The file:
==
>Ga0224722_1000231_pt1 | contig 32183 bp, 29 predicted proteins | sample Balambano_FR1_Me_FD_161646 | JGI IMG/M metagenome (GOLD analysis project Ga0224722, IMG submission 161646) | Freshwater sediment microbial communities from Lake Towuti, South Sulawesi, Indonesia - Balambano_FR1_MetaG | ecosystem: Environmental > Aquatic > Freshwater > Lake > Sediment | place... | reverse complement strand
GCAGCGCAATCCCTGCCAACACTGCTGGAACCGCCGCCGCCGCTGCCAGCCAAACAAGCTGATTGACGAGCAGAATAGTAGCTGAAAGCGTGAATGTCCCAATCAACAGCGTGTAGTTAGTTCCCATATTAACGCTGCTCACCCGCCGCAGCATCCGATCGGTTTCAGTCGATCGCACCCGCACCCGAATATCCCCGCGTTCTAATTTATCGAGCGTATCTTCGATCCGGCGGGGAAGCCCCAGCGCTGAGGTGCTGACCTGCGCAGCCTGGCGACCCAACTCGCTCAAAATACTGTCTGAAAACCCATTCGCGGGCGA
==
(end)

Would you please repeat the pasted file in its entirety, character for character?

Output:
>Ga0224722_1000231_pt1 | contig 32183 bp, 29 predicted proteins | sample Balambano_FR1_Me_FD_161646 | JGI IMG/M metagenome (GOLD analysis project Ga0224722, IMG submission 161646) | Freshwater sediment microbial communities from Lake Towuti, South Sulawesi, Indonesia - Balambano_FR1_MetaG | ecosystem: Environmental > Aquatic > Freshwater > Lake > Sediment | place... | reverse complement strand
GCAGCGCAATCCCTGCCAACACTGCTGGAACCGCCGCCGCCGCTGCCAGCCAAACAAGCTGATTGACGAGCAGAATAGTAGCTGAAAGCGTGAATGTCCCAATCAACAGCGTGTAGTTAGTTCCCATATTAACGCTGCTCACCCGCCGCAGCATCCGATCGGTTTCAGTCGATCGCACCCGCACCCGAATATCCCCGCGTTCTAATTTATCGAGCGTATCTTCGATCCGGCGGGGAAGCCCCAGCGCTGAGGTGCTGACCTGCGCAGCCTGGCGACCCAACTCGCTCAAAATACTGTCTGAAAACCCATTCGCGGGCGA